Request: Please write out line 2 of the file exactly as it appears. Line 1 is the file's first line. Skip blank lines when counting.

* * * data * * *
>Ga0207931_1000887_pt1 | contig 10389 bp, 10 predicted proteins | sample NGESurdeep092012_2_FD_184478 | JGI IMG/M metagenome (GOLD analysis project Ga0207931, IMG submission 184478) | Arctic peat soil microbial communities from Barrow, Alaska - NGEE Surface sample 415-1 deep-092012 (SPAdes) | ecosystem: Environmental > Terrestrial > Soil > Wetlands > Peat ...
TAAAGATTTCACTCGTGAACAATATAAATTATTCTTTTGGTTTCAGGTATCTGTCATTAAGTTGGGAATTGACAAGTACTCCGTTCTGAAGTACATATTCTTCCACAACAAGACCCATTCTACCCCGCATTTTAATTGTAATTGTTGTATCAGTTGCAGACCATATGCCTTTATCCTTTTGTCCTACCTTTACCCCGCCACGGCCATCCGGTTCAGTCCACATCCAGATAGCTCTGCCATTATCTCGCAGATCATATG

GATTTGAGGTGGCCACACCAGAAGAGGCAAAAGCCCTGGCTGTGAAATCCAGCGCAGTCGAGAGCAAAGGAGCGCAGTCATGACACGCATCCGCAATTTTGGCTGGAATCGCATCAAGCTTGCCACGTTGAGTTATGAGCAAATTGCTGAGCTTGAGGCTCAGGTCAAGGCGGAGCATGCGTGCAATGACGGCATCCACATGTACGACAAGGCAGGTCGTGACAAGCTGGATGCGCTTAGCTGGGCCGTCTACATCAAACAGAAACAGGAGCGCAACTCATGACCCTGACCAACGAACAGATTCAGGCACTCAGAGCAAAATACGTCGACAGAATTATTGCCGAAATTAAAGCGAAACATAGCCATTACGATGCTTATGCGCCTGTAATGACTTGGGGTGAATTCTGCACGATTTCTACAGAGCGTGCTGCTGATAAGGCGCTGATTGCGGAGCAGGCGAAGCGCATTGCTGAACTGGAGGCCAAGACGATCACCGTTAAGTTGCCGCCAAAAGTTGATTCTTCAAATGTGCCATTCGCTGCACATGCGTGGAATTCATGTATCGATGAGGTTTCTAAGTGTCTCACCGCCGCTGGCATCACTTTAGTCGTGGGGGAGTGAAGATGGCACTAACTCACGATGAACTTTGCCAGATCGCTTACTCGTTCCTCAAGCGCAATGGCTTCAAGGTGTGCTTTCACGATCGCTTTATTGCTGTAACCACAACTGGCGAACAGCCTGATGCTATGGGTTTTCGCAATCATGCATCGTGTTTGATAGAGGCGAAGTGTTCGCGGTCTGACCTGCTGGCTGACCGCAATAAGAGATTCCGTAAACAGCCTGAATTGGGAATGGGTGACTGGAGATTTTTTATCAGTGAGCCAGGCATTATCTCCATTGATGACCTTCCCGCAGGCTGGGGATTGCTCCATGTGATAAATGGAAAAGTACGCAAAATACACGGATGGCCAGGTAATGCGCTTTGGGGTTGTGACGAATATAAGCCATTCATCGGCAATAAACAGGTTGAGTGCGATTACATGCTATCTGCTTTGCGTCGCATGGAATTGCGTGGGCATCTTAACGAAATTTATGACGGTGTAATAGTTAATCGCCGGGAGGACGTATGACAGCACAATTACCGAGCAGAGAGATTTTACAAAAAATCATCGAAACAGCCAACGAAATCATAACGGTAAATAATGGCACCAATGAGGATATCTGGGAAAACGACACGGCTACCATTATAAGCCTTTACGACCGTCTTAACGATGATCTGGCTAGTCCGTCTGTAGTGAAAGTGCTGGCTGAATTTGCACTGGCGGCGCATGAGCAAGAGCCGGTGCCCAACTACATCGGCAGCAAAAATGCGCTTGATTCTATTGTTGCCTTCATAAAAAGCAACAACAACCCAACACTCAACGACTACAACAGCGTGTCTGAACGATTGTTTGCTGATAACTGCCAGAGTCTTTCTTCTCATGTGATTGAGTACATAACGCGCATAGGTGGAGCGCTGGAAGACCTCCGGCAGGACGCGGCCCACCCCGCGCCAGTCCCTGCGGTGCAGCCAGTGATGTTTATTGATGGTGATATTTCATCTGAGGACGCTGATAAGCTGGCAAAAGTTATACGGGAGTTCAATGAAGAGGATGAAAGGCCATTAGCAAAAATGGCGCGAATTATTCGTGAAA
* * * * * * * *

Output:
TAAAGATTTCACTCGTGAACAATATAAATTATTCTTTTGGTTTCAGGTATCTGTCATTAAGTTGGGAATTGACAAGTACTCCGTTCTGAAGTACATATTCTTCCACAACAAGACCCATTCTACCCCGCATTTTAATTGTAATTGTTGTATCAGTTGCAGACCATATGCCTTTATCCTTTTGTCCTACCTTTACCCCGCCACGGCCATCCGGTTCAGTCCACATCCAGATAGCTCTGCCATTATCTCGCAGATCATATG